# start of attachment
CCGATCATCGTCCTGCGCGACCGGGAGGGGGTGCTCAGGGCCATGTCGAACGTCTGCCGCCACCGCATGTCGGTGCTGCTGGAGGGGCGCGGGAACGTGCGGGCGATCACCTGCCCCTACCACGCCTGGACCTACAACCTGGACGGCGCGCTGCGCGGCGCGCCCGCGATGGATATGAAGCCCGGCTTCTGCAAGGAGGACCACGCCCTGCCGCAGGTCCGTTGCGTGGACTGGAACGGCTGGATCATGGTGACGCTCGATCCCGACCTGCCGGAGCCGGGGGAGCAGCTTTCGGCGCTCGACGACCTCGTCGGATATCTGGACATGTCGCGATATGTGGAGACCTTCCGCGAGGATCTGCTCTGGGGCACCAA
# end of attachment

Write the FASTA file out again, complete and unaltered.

CCGATCATCGTCCTGCGCGACCGGGAGGGGGTGCTCAGGGCCATGTCGAACGTCTGCCGCCACCGCATGTCGGTGCTGCTGGAGGGGCGCGGGAACGTGCGGGCGATCACCTGCCCCTACCACGCCTGGACCTACAACCTGGACGGCGCGCTGCGCGGCGCGCCCGCGATGGATATGAAGCCCGGCTTCTGCAAGGAGGACCACGCCCTGCCGCAGGTCCGTTGCGTGGACTGGAACGGCTGGATCATGGTGACGCTCGATCCCGACCTGCCGGAGCCGGGGGAGCAGCTTTCGGCGCTCGACGACCTCGTCGGATATCTGGACATGTCGCGATATGTGGAGACCTTCCGCGAGGATCTGCTCTGGGGCACCAA